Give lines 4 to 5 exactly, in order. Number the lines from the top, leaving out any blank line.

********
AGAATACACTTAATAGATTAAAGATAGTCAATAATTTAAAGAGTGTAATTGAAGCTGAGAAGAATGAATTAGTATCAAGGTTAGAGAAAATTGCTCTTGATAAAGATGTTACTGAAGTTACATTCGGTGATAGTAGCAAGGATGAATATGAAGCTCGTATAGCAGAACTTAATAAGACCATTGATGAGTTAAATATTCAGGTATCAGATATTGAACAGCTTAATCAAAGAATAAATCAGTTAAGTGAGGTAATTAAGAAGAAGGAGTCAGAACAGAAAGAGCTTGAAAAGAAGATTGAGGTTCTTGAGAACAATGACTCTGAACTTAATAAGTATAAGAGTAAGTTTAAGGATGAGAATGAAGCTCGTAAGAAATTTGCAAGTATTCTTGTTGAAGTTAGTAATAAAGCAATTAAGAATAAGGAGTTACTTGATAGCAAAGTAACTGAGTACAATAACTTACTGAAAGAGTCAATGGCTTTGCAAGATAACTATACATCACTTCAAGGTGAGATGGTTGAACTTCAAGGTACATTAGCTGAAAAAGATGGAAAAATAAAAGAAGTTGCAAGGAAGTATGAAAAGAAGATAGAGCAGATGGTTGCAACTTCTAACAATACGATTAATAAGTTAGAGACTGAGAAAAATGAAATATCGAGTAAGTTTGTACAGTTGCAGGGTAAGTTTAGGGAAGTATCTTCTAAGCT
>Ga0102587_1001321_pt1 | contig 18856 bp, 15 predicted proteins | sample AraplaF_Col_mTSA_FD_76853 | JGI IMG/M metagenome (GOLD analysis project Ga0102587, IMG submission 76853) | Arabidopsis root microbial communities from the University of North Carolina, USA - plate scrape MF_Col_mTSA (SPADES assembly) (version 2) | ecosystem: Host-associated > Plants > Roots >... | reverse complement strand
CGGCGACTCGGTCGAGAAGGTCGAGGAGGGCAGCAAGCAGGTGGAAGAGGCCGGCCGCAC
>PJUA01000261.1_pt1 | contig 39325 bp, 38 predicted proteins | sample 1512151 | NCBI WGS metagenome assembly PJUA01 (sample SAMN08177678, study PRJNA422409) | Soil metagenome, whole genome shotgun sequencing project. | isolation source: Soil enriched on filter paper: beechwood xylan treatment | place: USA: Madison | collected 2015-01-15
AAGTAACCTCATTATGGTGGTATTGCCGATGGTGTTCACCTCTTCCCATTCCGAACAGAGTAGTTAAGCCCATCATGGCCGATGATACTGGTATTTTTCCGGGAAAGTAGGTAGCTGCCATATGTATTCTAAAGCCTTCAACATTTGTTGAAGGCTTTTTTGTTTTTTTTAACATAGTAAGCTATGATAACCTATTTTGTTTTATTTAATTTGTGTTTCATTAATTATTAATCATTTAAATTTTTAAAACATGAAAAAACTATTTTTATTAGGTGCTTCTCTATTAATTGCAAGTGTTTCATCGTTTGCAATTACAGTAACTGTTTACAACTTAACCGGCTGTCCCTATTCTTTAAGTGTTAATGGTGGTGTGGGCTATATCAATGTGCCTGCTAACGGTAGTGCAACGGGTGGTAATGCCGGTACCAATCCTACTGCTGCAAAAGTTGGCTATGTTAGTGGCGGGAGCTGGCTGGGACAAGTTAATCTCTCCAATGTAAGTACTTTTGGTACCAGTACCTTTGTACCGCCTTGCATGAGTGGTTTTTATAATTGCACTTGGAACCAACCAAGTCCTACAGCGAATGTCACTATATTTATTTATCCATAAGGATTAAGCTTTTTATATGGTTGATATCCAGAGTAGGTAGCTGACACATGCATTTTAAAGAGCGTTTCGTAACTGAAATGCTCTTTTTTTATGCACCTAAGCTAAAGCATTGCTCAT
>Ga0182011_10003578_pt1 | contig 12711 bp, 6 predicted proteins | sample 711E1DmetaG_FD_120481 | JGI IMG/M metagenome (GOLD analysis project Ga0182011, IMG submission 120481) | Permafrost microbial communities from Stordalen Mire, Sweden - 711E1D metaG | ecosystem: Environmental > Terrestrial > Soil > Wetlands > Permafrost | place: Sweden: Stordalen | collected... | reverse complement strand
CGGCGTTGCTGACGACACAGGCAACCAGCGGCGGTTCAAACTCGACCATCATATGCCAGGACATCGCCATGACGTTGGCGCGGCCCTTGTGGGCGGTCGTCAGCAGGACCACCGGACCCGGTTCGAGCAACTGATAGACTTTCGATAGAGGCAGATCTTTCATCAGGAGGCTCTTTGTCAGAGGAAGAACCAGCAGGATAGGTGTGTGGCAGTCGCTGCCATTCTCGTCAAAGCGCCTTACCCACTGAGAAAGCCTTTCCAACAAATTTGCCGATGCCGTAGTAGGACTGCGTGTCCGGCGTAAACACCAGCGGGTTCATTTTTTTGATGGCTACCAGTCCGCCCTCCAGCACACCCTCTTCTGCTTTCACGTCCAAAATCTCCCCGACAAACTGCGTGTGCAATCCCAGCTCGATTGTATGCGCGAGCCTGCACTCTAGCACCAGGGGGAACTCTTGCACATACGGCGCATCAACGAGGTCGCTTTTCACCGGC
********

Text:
>PJUA01000261.1_pt1 | contig 39325 bp, 38 predicted proteins | sample 1512151 | NCBI WGS metagenome assembly PJUA01 (sample SAMN08177678, study PRJNA422409) | Soil metagenome, whole genome shotgun sequencing project. | isolation source: Soil enriched on filter paper: beechwood xylan treatment | place: USA: Madison | collected 2015-01-15
AAGTAACCTCATTATGGTGGTATTGCCGATGGTGTTCACCTCTTCCCATTCCGAACAGAGTAGTTAAGCCCATCATGGCCGATGATACTGGTATTTTTCCGGGAAAGTAGGTAGCTGCCATATGTATTCTAAAGCCTTCAACATTTGTTGAAGGCTTTTTTGTTTTTTTTAACATAGTAAGCTATGATAACCTATTTTGTTTTATTTAATTTGTGTTTCATTAATTATTAATCATTTAAATTTTTAAAACATGAAAAAACTATTTTTATTAGGTGCTTCTCTATTAATTGCAAGTGTTTCATCGTTTGCAATTACAGTAACTGTTTACAACTTAACCGGCTGTCCCTATTCTTTAAGTGTTAATGGTGGTGTGGGCTATATCAATGTGCCTGCTAACGGTAGTGCAACGGGTGGTAATGCCGGTACCAATCCTACTGCTGCAAAAGTTGGCTATGTTAGTGGCGGGAGCTGGCTGGGACAAGTTAATCTCTCCAATGTAAGTACTTTTGGTACCAGTACCTTTGTACCGCCTTGCATGAGTGGTTTTTATAATTGCACTTGGAACCAACCAAGTCCTACAGCGAATGTCACTATATTTATTTATCCATAAGGATTAAGCTTTTTATATGGTTGATATCCAGAGTAGGTAGCTGACACATGCATTTTAAAGAGCGTTTCGTAACTGAAATGCTCTTTTTTTATGCACCTAAGCTAAAGCATTGCTCAT